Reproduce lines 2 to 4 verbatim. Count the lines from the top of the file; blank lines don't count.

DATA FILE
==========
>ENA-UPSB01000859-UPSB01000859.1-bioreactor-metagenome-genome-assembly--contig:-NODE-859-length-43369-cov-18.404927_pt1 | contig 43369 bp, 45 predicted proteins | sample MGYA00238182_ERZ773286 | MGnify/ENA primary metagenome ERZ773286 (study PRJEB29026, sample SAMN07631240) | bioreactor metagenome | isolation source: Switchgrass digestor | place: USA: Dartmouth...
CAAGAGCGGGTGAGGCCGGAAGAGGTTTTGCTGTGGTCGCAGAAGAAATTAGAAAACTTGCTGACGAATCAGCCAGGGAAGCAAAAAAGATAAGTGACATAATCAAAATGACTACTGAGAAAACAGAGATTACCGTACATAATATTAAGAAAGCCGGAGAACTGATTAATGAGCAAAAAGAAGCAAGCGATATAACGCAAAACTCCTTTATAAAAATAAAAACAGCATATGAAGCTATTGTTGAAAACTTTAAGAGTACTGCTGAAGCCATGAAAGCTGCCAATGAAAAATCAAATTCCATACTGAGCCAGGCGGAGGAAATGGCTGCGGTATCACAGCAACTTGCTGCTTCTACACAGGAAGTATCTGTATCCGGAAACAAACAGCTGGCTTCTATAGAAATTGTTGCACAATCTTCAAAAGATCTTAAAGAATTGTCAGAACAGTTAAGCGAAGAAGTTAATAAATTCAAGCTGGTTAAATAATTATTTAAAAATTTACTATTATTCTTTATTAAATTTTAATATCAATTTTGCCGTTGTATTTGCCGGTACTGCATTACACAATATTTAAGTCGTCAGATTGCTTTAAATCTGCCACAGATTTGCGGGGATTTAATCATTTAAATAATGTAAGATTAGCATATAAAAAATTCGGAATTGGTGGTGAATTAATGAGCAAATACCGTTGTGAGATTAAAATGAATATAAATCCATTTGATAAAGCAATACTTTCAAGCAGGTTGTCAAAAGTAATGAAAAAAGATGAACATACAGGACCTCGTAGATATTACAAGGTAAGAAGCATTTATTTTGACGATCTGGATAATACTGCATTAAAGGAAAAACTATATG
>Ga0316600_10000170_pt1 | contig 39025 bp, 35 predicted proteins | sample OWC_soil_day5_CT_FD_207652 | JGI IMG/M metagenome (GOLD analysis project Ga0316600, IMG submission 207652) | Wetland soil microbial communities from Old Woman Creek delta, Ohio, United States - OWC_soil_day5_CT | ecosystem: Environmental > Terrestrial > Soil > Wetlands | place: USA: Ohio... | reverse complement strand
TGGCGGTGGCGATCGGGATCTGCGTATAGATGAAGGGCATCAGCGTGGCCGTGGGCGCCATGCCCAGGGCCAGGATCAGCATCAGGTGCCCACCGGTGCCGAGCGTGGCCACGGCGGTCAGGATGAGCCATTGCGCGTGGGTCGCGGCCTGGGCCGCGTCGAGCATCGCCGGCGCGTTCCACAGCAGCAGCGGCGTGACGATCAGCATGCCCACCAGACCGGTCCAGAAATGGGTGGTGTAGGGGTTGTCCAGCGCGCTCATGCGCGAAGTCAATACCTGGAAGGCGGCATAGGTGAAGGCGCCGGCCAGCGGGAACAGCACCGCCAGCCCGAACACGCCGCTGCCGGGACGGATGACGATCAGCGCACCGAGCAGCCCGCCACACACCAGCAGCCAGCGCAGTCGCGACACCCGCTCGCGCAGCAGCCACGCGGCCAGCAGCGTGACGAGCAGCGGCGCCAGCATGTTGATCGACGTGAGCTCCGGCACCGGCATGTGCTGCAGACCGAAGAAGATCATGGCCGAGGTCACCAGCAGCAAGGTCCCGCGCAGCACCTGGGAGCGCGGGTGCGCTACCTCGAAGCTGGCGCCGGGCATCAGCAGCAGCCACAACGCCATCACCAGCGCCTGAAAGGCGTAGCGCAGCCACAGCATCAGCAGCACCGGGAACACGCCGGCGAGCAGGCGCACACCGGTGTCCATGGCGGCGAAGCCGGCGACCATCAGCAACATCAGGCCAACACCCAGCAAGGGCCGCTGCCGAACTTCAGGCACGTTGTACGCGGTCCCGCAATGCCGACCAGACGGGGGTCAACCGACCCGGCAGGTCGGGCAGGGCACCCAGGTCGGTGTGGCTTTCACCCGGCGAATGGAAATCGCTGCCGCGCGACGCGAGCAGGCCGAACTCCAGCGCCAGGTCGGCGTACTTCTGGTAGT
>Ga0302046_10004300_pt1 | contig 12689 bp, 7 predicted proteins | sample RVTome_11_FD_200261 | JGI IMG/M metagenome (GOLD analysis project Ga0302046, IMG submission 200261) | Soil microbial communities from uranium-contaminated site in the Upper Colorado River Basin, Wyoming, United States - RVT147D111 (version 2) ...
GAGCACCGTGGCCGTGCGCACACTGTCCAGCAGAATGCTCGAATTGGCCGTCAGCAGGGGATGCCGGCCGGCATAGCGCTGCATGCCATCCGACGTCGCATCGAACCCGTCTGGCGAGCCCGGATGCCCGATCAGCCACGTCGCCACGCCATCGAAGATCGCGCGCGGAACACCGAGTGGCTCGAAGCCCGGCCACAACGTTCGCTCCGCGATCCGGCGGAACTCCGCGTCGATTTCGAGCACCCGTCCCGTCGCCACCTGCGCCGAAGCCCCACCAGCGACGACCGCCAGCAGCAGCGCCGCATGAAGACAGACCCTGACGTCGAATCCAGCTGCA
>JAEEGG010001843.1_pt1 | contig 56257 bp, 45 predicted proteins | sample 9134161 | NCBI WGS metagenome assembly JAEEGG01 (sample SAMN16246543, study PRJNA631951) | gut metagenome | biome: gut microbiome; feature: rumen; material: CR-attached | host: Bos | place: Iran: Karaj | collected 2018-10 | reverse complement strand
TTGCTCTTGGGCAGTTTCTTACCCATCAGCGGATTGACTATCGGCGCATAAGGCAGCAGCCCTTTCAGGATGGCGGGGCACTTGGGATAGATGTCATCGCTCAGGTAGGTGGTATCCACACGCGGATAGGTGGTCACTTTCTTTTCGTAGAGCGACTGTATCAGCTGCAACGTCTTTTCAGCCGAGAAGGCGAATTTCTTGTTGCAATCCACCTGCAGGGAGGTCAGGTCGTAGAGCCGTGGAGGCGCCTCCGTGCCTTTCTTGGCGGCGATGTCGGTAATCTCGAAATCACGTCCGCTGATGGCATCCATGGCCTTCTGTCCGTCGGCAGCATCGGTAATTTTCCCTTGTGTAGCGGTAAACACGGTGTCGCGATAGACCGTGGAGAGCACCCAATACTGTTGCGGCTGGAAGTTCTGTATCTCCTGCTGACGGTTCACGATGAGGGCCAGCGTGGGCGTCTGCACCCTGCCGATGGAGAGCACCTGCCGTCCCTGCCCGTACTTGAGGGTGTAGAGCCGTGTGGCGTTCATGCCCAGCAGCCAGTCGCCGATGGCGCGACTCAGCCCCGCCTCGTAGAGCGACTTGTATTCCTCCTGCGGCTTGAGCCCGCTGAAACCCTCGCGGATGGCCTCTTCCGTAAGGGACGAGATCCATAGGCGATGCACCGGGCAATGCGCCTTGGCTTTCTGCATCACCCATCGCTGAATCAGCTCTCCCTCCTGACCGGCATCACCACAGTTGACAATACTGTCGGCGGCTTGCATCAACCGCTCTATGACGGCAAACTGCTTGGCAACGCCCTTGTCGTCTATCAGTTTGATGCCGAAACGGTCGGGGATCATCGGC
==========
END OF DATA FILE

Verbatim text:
CAAGAGCGGGTGAGGCCGGAAGAGGTTTTGCTGTGGTCGCAGAAGAAATTAGAAAACTTGCTGACGAATCAGCCAGGGAAGCAAAAAAGATAAGTGACATAATCAAAATGACTACTGAGAAAACAGAGATTACCGTACATAATATTAAGAAAGCCGGAGAACTGATTAATGAGCAAAAAGAAGCAAGCGATATAACGCAAAACTCCTTTATAAAAATAAAAACAGCATATGAAGCTATTGTTGAAAACTTTAAGAGTACTGCTGAAGCCATGAAAGCTGCCAATGAAAAATCAAATTCCATACTGAGCCAGGCGGAGGAAATGGCTGCGGTATCACAGCAACTTGCTGCTTCTACACAGGAAGTATCTGTATCCGGAAACAAACAGCTGGCTTCTATAGAAATTGTTGCACAATCTTCAAAAGATCTTAAAGAATTGTCAGAACAGTTAAGCGAAGAAGTTAATAAATTCAAGCTGGTTAAATAATTATTTAAAAATTTACTATTATTCTTTATTAAATTTTAATATCAATTTTGCCGTTGTATTTGCCGGTACTGCATTACACAATATTTAAGTCGTCAGATTGCTTTAAATCTGCCACAGATTTGCGGGGATTTAATCATTTAAATAATGTAAGATTAGCATATAAAAAATTCGGAATTGGTGGTGAATTAATGAGCAAATACCGTTGTGAGATTAAAATGAATATAAATCCATTTGATAAAGCAATACTTTCAAGCAGGTTGTCAAAAGTAATGAAAAAAGATGAACATACAGGACCTCGTAGATATTACAAGGTAAGAAGCATTTATTTTGACGATCTGGATAATACTGCATTAAAGGAAAAACTATATG
>Ga0316600_10000170_pt1 | contig 39025 bp, 35 predicted proteins | sample OWC_soil_day5_CT_FD_207652 | JGI IMG/M metagenome (GOLD analysis project Ga0316600, IMG submission 207652) | Wetland soil microbial communities from Old Woman Creek delta, Ohio, United States - OWC_soil_day5_CT | ecosystem: Environmental > Terrestrial > Soil > Wetlands | place: USA: Ohio... | reverse complement strand
TGGCGGTGGCGATCGGGATCTGCGTATAGATGAAGGGCATCAGCGTGGCCGTGGGCGCCATGCCCAGGGCCAGGATCAGCATCAGGTGCCCACCGGTGCCGAGCGTGGCCACGGCGGTCAGGATGAGCCATTGCGCGTGGGTCGCGGCCTGGGCCGCGTCGAGCATCGCCGGCGCGTTCCACAGCAGCAGCGGCGTGACGATCAGCATGCCCACCAGACCGGTCCAGAAATGGGTGGTGTAGGGGTTGTCCAGCGCGCTCATGCGCGAAGTCAATACCTGGAAGGCGGCATAGGTGAAGGCGCCGGCCAGCGGGAACAGCACCGCCAGCCCGAACACGCCGCTGCCGGGACGGATGACGATCAGCGCACCGAGCAGCCCGCCACACACCAGCAGCCAGCGCAGTCGCGACACCCGCTCGCGCAGCAGCCACGCGGCCAGCAGCGTGACGAGCAGCGGCGCCAGCATGTTGATCGACGTGAGCTCCGGCACCGGCATGTGCTGCAGACCGAAGAAGATCATGGCCGAGGTCACCAGCAGCAAGGTCCCGCGCAGCACCTGGGAGCGCGGGTGCGCTACCTCGAAGCTGGCGCCGGGCATCAGCAGCAGCCACAACGCCATCACCAGCGCCTGAAAGGCGTAGCGCAGCCACAGCATCAGCAGCACCGGGAACACGCCGGCGAGCAGGCGCACACCGGTGTCCATGGCGGCGAAGCCGGCGACCATCAGCAACATCAGGCCAACACCCAGCAAGGGCCGCTGCCGAACTTCAGGCACGTTGTACGCGGTCCCGCAATGCCGACCAGACGGGGGTCAACCGACCCGGCAGGTCGGGCAGGGCACCCAGGTCGGTGTGGCTTTCACCCGGCGAATGGAAATCGCTGCCGCGCGACGCGAGCAGGCCGAACTCCAGCGCCAGGTCGGCGTACTTCTGGTAGT